Under the Church's doctrine of continuing revelation (see Articles of Faith 9), The Church of Jesus Christ of Latter-day Saints, or Mormon Church, has an open scriptural canon that thus far includes the Bible, the Book of Mormon, the Doctrine and Covenants, and the Pearl of Great Price. These scriptural writings comprise the standard works of the Church. The belief in additional scriptural canon makes Latter-day Saints unique among Christian religions.
Many of the pronouncements of General Authorities, particularly the president of the Church, are also often viewed as uncanonized scripture—particularly official written pronouncements signed by the First Presidency and/or the Quorum of the Twelve Apostles, such as "The Family: A Proclamation to the World" (1995), which defines the Church's doctrines related to the family, and "The Living Christ: The Testimony of the Apostles" (2000), which is the collective testimony of 15 men who have been called as special witnesses of Jesus Christ. Latter-day Saints are also encouraged to view the most recent statements from prophets and General Authorities as modern-day scripture, but not to accept such blindly. Latter-day Saints are encouraged to pray to know the truthfulness of the doctrine contained in such statements and in scripture in general.
English-speaking members typically use the King James Version of the Bible; Joseph Smith also translated a version of the Bible popularly referred to as the Joseph Smith Translation (JST). Although this Bible translation is not generally used by members of the Church, the Bible issued by the Church contains cross references to the Joseph Smith Translation, as well as an appendix containing major excerpts from it. Though it is part of the canon and members believe the Bible to be the word of God, the Church also acknowledges that numerous omissions and mistranslations occurred in even the earliest known manuscripts, though the relative majority of what remains is believed to be correct. These errors have led to incorrect interpretations of the meaning of certain passages.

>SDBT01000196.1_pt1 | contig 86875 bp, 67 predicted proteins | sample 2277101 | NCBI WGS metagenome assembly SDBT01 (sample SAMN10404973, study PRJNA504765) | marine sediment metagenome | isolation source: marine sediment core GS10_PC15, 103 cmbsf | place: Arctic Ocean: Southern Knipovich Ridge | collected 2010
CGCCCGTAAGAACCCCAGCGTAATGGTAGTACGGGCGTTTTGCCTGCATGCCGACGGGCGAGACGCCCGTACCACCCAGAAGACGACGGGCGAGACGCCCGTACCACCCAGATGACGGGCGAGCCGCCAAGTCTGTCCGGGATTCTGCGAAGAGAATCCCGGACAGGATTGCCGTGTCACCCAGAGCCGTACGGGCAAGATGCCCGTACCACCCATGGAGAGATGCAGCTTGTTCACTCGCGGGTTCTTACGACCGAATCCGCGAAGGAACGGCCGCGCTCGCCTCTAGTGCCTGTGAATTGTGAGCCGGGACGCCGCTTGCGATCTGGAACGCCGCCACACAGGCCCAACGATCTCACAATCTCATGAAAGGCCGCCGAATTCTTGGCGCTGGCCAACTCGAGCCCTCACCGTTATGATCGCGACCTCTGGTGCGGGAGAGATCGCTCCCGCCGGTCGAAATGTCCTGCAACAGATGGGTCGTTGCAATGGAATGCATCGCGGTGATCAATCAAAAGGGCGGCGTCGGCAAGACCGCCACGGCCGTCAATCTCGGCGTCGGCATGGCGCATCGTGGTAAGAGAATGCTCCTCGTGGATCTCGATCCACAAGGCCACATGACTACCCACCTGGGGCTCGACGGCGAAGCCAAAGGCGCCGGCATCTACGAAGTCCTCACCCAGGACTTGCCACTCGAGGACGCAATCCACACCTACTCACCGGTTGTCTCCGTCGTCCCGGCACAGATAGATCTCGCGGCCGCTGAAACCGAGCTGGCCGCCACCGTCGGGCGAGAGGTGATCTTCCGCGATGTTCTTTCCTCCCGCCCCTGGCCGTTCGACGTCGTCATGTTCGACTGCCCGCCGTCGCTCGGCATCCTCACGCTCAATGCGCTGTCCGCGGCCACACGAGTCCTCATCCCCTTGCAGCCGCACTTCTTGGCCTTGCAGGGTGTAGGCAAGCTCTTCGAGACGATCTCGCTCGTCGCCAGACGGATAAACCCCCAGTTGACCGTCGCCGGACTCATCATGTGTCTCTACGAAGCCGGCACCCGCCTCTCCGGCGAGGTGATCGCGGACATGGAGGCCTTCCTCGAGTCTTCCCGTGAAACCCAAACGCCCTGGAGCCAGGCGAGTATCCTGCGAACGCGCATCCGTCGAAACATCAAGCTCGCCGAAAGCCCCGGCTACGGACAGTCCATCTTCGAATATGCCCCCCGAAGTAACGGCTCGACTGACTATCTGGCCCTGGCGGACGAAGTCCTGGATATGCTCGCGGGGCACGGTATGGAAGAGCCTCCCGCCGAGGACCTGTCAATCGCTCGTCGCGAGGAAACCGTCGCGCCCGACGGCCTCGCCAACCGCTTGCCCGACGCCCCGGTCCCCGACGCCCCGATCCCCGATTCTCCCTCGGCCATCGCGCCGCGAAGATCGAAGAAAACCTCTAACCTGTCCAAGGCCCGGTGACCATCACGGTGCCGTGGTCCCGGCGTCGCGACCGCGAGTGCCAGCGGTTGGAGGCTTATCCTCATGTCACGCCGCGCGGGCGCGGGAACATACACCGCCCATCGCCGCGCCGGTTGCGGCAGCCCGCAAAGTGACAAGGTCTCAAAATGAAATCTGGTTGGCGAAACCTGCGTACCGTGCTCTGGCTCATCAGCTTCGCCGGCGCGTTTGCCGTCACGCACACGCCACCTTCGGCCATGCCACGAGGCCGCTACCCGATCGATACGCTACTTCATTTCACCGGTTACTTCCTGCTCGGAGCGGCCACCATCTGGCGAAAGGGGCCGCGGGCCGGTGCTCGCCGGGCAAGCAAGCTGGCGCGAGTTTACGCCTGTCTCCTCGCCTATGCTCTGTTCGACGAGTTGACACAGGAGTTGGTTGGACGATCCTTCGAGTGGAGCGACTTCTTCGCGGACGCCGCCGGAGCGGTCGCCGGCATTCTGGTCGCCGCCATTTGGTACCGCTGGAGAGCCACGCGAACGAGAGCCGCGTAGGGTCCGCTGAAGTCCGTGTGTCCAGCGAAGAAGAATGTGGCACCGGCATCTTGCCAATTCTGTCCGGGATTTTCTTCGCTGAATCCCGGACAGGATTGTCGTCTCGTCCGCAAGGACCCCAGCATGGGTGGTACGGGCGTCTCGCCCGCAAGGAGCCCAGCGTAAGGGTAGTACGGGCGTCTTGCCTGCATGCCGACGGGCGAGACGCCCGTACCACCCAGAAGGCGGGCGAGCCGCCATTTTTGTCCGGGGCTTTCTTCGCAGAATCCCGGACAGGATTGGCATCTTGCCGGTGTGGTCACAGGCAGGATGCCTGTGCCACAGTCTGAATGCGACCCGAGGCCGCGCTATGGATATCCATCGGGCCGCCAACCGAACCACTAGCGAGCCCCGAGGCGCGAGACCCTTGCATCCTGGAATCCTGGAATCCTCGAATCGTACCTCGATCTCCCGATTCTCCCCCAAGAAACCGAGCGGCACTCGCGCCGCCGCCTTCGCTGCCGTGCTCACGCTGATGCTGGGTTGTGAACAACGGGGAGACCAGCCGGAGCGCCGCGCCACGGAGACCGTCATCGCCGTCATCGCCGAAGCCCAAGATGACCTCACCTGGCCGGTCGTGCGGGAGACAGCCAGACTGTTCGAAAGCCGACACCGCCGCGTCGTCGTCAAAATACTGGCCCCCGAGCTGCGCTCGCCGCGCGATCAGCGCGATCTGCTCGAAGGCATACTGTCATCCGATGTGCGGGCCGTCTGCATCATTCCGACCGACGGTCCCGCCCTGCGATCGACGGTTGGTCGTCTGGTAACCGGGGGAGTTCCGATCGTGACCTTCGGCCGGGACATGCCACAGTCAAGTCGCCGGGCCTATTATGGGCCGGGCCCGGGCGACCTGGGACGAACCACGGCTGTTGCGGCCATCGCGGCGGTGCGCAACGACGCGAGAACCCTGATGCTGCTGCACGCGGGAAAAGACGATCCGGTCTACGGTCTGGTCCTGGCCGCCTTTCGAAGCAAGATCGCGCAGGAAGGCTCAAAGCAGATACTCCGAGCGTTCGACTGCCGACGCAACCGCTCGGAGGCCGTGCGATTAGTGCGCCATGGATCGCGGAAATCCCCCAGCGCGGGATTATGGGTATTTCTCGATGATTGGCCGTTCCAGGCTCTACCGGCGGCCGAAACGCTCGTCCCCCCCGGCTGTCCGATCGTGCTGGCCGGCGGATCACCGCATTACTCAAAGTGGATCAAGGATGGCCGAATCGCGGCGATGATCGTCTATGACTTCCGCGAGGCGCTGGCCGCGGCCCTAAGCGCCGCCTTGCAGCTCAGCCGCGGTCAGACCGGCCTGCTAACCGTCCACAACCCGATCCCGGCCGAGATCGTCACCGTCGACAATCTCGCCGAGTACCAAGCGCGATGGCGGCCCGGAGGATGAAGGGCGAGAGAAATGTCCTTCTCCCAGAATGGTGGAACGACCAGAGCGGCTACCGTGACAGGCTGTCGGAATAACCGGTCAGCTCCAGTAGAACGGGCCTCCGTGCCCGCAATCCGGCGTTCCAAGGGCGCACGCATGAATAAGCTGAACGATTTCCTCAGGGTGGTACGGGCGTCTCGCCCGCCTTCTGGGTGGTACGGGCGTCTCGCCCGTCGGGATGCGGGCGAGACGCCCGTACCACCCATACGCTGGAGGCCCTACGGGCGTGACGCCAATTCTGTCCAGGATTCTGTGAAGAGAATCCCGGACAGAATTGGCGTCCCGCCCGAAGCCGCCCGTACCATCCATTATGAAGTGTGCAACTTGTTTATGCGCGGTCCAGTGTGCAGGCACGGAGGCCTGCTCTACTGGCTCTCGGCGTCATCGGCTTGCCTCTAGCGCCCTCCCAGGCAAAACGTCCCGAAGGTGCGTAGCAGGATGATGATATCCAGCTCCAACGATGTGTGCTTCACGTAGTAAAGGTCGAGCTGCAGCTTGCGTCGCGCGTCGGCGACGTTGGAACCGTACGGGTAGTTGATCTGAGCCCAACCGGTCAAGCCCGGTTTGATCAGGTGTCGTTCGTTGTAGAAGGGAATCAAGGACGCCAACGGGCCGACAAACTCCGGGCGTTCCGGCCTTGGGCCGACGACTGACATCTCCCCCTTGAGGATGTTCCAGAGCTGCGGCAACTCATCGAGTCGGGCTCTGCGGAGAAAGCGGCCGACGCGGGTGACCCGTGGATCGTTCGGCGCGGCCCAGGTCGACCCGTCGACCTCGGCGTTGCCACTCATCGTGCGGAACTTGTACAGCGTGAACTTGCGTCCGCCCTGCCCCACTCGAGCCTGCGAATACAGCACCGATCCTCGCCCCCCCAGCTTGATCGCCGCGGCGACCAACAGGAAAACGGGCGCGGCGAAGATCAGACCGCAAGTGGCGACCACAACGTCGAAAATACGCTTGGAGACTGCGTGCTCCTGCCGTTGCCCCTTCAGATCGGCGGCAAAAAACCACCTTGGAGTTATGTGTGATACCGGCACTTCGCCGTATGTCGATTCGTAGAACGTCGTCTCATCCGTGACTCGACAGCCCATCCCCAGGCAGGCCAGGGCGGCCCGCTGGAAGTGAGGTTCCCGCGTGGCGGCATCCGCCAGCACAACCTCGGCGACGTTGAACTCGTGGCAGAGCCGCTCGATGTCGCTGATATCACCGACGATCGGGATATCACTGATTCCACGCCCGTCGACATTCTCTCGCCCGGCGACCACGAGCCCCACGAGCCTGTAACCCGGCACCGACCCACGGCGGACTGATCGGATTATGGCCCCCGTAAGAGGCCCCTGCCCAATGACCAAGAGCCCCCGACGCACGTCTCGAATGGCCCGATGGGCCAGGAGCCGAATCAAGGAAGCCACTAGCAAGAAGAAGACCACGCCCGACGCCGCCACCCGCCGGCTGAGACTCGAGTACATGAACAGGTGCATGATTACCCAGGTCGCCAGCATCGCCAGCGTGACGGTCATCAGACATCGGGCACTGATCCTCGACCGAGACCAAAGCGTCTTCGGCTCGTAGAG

The Church considers the following as part of their scriptural canon:
- The Bible. Consisting of the Old Testament and New Testament; the Bible chronicles God's dealings with the Israelites.
- Book of Mormon. A record of God's dealings with ancient prophets and peoples in the Americas.
- Doctrine and Covenants. A collection of revelations, policies, letters, and statements largely from Joseph Smith, but also from a few other Church prophets.
- Pearl of Great Price. A collection of translations of several ancient works from Abraham and Moses, as well as Joseph Smith's official history and the Articles of Faith.
Latter-day Saints believe literally in the principle of revelation from God to his children. Divine revelation for the direction of the entire Church comes from God to the president of the Church, who is viewed by Latter-day Saints as a prophet in the same sense as Abraham, Moses, Peter and other biblical leaders. Individual members are entitled to divine revelation for confirmation of truths, gaining knowledge or wisdom, and meeting personal challenges. Parents are entitled to revelation for raising their families. See April 2018 General Conference, "Revelation for the Church, Revelation for Our Lives," by Russell M. Nelson